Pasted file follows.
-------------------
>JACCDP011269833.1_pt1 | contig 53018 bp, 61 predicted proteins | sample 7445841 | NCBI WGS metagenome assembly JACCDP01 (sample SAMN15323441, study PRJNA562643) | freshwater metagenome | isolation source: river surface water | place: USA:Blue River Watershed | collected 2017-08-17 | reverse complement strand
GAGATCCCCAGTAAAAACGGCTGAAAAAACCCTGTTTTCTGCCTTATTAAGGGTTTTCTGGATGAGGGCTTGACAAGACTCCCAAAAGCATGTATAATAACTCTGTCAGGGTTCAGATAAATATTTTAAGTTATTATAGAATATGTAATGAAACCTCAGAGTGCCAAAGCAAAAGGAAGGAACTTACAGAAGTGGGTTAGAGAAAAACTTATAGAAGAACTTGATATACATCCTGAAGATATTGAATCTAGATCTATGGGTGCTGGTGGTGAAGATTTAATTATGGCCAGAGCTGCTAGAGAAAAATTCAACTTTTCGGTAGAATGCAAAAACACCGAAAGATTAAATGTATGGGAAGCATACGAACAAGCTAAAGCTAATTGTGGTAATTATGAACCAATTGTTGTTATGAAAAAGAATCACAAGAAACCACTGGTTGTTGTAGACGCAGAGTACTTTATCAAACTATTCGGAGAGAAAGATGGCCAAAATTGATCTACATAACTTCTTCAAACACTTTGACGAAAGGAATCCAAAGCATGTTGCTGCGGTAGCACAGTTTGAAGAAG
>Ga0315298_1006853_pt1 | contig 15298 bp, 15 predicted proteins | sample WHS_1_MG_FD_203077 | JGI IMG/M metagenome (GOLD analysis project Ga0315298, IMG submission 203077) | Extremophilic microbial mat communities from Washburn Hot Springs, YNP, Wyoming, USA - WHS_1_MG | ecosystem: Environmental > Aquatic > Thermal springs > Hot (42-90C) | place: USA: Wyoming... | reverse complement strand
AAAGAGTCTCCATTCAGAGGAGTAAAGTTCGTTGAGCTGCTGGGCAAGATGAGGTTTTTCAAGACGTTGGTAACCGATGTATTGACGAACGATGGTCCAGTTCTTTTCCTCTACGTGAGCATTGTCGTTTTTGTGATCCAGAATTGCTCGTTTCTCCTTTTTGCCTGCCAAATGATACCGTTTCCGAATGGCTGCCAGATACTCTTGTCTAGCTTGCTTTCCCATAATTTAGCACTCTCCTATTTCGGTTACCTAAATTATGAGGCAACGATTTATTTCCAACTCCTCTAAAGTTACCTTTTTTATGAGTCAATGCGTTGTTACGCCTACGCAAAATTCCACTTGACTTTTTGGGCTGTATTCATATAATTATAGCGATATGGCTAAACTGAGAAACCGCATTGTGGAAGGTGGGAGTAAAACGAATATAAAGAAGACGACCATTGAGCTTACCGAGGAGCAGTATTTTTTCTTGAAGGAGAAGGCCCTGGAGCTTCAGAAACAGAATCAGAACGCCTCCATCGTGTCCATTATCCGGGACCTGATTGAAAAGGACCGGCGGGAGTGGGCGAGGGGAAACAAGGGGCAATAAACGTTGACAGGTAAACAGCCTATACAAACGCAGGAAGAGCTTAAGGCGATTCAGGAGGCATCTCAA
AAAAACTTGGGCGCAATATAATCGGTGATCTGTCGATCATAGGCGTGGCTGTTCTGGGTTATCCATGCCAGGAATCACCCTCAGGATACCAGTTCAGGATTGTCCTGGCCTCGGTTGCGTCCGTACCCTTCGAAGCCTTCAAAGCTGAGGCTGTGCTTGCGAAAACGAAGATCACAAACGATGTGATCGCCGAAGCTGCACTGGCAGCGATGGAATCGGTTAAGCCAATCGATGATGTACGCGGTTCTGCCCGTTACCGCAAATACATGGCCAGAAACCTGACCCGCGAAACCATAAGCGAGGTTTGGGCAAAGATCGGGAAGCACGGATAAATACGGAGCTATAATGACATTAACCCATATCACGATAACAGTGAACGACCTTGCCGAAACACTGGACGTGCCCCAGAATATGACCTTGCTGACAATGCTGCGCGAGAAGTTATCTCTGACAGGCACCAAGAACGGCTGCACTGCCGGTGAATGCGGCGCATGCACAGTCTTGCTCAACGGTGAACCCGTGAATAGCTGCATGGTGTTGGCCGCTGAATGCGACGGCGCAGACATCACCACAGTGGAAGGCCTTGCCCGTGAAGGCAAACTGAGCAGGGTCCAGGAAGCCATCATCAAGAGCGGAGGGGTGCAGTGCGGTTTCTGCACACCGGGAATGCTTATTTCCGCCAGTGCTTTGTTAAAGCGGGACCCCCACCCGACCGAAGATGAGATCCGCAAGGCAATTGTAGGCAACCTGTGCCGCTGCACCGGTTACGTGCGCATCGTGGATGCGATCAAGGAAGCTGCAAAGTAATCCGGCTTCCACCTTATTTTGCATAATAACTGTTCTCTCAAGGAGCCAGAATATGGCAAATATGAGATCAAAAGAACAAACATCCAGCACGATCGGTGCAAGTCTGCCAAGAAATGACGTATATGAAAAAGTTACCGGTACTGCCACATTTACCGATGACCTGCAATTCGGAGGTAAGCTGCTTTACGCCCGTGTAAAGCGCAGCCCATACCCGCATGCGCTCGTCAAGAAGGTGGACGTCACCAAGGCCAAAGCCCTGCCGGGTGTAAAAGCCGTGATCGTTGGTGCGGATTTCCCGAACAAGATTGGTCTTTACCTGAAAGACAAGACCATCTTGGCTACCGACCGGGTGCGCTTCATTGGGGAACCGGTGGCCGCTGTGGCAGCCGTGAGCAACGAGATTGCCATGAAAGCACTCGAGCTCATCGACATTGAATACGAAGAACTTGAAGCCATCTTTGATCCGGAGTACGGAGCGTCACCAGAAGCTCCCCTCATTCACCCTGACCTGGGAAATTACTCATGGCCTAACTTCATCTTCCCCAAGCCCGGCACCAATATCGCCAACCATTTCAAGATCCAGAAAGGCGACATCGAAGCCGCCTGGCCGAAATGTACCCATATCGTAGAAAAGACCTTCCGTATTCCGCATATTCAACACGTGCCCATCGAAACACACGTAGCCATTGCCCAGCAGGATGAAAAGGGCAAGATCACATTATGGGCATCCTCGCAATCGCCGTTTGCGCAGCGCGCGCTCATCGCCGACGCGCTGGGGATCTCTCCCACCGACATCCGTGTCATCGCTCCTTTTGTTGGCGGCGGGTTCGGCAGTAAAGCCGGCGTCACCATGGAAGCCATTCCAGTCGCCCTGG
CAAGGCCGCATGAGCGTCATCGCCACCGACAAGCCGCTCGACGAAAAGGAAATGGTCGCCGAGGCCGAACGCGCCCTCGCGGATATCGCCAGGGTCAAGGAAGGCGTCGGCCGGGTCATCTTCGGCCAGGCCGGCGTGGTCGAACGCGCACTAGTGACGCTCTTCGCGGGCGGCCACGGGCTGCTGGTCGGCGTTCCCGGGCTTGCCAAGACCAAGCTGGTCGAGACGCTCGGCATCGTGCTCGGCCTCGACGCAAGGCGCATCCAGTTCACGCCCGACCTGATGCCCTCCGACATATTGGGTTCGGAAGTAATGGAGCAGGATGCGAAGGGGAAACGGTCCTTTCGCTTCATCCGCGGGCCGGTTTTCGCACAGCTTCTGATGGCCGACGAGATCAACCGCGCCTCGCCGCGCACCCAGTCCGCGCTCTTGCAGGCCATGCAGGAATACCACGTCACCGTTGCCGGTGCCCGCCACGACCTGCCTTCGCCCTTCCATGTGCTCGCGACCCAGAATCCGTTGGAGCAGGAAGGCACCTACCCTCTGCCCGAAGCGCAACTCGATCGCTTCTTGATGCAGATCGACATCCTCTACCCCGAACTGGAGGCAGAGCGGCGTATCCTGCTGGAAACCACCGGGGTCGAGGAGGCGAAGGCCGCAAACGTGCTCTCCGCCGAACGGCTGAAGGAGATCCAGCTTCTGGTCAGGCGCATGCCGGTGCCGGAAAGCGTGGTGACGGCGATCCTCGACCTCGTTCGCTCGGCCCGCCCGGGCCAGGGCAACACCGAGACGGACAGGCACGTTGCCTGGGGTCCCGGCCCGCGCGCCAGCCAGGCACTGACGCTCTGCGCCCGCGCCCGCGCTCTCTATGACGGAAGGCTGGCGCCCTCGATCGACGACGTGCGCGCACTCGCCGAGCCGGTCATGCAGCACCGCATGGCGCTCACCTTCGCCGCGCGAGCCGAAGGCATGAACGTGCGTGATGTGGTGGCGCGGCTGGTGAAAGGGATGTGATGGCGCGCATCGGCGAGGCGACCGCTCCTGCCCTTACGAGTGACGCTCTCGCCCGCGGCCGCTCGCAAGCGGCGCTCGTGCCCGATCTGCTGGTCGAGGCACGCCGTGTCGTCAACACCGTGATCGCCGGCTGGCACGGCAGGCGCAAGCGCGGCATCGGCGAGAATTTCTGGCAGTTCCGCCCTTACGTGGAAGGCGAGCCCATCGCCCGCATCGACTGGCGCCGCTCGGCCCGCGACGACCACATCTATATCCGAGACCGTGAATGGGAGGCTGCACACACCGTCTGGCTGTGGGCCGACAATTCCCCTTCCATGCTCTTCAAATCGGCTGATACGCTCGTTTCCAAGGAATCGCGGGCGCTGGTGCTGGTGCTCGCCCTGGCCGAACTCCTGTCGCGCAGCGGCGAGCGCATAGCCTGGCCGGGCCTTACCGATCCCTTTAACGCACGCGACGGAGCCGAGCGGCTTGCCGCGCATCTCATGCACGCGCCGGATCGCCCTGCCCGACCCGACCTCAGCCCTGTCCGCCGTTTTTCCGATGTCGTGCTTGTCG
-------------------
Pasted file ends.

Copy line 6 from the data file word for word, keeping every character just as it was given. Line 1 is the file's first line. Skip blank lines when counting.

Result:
CAAGGCCGCATGAGCGTCATCGCCACCGACAAGCCGCTCGACGAAAAGGAAATGGTCGCCGAGGCCGAACGCGCCCTCGCGGATATCGCCAGGGTCAAGGAAGGCGTCGGCCGGGTCATCTTCGGCCAGGCCGGCGTGGTCGAACGCGCACTAGTGACGCTCTTCGCGGGCGGCCACGGGCTGCTGGTCGGCGTTCCCGGGCTTGCCAAGACCAAGCTGGTCGAGACGCTCGGCATCGTGCTCGGCCTCGACGCAAGGCGCATCCAGTTCACGCCCGACCTGATGCCCTCCGACATATTGGGTTCGGAAGTAATGGAGCAGGATGCGAAGGGGAAACGGTCCTTTCGCTTCATCCGCGGGCCGGTTTTCGCACAGCTTCTGATGGCCGACGAGATCAACCGCGCCTCGCCGCGCACCCAGTCCGCGCTCTTGCAGGCCATGCAGGAATACCACGTCACCGTTGCCGGTGCCCGCCACGACCTGCCTTCGCCCTTCCATGTGCTCGCGACCCAGAATCCGTTGGAGCAGGAAGGCACCTACCCTCTGCCCGAAGCGCAACTCGATCGCTTCTTGATGCAGATCGACATCCTCTACCCCGAACTGGAGGCAGAGCGGCGTATCCTGCTGGAAACCACCGGGGTCGAGGAGGCGAAGGCCGCAAACGTGCTCTCCGCCGAACGGCTGAAGGAGATCCAGCTTCTGGTCAGGCGCATGCCGGTGCCGGAAAGCGTGGTGACGGCGATCCTCGACCTCGTTCGCTCGGCCCGCCCGGGCCAGGGCAACACCGAGACGGACAGGCACGTTGCCTGGGGTCCCGGCCCGCGCGCCAGCCAGGCACTGACGCTCTGCGCCCGCGCCCGCGCTCTCTATGACGGAAGGCTGGCGCCCTCGATCGACGACGTGCGCGCACTCGCCGAGCCGGTCATGCAGCACCGCATGGCGCTCACCTTCGCCGCGCGAGCCGAAGGCATGAACGTGCGTGATGTGGTGGCGCGGCTGGTGAAAGGGATGTGATGGCGCGCATCGGCGAGGCGACCGCTCCTGCCCTTACGAGTGACGCTCTCGCCCGCGGCCGCTCGCAAGCGGCGCTCGTGCCCGATCTGCTGGTCGAGGCACGCCGTGTCGTCAACACCGTGATCGCCGGCTGGCACGGCAGGCGCAAGCGCGGCATCGGCGAGAATTTCTGGCAGTTCCGCCCTTACGTGGAAGGCGAGCCCATCGCCCGCATCGACTGGCGCCGCTCGGCCCGCGACGACCACATCTATATCCGAGACCGTGAATGGGAGGCTGCACACACCGTCTGGCTGTGGGCCGACAATTCCCCTTCCATGCTCTTCAAATCGGCTGATACGCTCGTTTCCAAGGAATCGCGGGCGCTGGTGCTGGTGCTCGCCCTGGCCGAACTCCTGTCGCGCAGCGGCGAGCGCATAGCCTGGCCGGGCCTTACCGATCCCTTTAACGCACGCGACGGAGCCGAGCGGCTTGCCGCGCATCTCATGCACGCGCCGGATCGCCCTGCCCGACCCGACCTCAGCCCTGTCCGCCGTTTTTCCGATGTCGTGCTTGTCG